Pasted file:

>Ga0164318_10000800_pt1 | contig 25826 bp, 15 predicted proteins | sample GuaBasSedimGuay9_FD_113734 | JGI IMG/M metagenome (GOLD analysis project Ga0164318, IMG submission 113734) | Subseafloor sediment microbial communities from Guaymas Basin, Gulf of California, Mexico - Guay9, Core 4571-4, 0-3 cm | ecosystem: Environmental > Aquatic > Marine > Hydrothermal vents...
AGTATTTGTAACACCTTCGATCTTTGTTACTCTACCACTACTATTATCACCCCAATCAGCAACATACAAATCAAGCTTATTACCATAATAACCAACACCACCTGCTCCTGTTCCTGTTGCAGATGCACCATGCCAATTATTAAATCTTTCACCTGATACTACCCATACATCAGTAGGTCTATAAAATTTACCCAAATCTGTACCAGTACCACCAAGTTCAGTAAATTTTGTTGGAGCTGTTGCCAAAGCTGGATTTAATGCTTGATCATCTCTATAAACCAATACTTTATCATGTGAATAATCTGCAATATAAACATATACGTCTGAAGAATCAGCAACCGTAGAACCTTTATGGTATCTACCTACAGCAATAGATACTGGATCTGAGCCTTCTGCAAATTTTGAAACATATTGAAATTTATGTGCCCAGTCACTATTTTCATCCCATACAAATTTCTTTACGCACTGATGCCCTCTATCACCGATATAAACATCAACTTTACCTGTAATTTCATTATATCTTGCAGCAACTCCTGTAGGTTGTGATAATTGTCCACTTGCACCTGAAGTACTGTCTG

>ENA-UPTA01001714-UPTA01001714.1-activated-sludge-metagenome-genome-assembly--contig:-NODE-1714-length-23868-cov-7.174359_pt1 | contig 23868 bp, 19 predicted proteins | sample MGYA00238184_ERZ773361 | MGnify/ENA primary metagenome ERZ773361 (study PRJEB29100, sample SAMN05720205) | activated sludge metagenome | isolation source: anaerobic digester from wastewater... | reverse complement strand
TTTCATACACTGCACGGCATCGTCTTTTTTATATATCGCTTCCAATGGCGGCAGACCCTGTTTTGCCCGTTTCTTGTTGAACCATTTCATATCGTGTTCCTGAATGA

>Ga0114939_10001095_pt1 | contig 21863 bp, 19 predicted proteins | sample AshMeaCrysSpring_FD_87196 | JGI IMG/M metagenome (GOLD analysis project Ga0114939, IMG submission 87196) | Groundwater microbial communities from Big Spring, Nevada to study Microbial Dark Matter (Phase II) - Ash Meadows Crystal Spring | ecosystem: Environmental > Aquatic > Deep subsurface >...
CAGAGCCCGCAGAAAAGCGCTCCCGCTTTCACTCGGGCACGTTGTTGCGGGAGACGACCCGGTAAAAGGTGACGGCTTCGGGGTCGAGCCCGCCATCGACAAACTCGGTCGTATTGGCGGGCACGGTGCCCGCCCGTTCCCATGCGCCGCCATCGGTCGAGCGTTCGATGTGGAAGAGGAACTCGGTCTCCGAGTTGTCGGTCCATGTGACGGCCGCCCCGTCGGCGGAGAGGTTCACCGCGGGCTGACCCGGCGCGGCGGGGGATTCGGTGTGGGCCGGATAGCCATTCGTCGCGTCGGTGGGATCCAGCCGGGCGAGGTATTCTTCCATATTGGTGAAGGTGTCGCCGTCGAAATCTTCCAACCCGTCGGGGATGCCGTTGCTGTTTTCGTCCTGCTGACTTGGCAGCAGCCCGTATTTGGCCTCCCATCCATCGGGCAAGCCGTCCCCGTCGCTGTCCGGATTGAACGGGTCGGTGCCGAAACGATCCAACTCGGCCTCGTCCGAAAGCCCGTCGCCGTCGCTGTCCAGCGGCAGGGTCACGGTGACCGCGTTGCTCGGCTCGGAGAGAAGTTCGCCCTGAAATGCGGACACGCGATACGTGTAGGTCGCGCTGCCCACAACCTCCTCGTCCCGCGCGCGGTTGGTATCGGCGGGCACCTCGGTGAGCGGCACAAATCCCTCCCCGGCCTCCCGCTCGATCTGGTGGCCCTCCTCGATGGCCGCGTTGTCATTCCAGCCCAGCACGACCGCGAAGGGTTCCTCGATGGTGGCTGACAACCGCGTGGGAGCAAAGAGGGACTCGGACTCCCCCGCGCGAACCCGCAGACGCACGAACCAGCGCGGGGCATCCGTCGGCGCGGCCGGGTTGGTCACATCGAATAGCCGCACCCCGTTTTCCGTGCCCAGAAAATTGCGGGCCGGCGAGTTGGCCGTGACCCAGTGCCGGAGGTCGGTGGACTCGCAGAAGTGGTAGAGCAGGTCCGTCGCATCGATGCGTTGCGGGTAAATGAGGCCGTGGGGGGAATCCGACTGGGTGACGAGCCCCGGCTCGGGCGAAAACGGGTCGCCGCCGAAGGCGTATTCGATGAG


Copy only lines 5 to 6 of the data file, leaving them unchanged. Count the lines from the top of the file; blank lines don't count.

>Ga0114939_10001095_pt1 | contig 21863 bp, 19 predicted proteins | sample AshMeaCrysSpring_FD_87196 | JGI IMG/M metagenome (GOLD analysis project Ga0114939, IMG submission 87196) | Groundwater microbial communities from Big Spring, Nevada to study Microbial Dark Matter (Phase II) - Ash Meadows Crystal Spring | ecosystem: Environmental > Aquatic > Deep subsurface >...
CAGAGCCCGCAGAAAAGCGCTCCCGCTTTCACTCGGGCACGTTGTTGCGGGAGACGACCCGGTAAAAGGTGACGGCTTCGGGGTCGAGCCCGCCATCGACAAACTCGGTCGTATTGGCGGGCACGGTGCCCGCCCGTTCCCATGCGCCGCCATCGGTCGAGCGTTCGATGTGGAAGAGGAACTCGGTCTCCGAGTTGTCGGTCCATGTGACGGCCGCCCCGTCGGCGGAGAGGTTCACCGCGGGCTGACCCGGCGCGGCGGGGGATTCGGTGTGGGCCGGATAGCCATTCGTCGCGTCGGTGGGATCCAGCCGGGCGAGGTATTCTTCCATATTGGTGAAGGTGTCGCCGTCGAAATCTTCCAACCCGTCGGGGATGCCGTTGCTGTTTTCGTCCTGCTGACTTGGCAGCAGCCCGTATTTGGCCTCCCATCCATCGGGCAAGCCGTCCCCGTCGCTGTCCGGATTGAACGGGTCGGTGCCGAAACGATCCAACTCGGCCTCGTCCGAAAGCCCGTCGCCGTCGCTGTCCAGCGGCAGGGTCACGGTGACCGCGTTGCTCGGCTCGGAGAGAAGTTCGCCCTGAAATGCGGACACGCGATACGTGTAGGTCGCGCTGCCCACAACCTCCTCGTCCCGCGCGCGGTTGGTATCGGCGGGCACCTCGGTGAGCGGCACAAATCCCTCCCCGGCCTCCCGCTCGATCTGGTGGCCCTCCTCGATGGCCGCGTTGTCATTCCAGCCCAGCACGACCGCGAAGGGTTCCTCGATGGTGGCTGACAACCGCGTGGGAGCAAAGAGGGACTCGGACTCCCCCGCGCGAACCCGCAGACGCACGAACCAGCGCGGGGCATCCGTCGGCGCGGCCGGGTTGGTCACATCGAATAGCCGCACCCCGTTTTCCGTGCCCAGAAAATTGCGGGCCGGCGAGTTGGCCGTGACCCAGTGCCGGAGGTCGGTGGACTCGCAGAAGTGGTAGAGCAGGTCCGTCGCATCGATGCGTTGCGGGTAAATGAGGCCGTGGGGGGAATCCGACTGGGTGACGAGCCCCGGCTCGGGCGAAAACGGGTCGCCGCCGAAGGCGTATTCGATGAG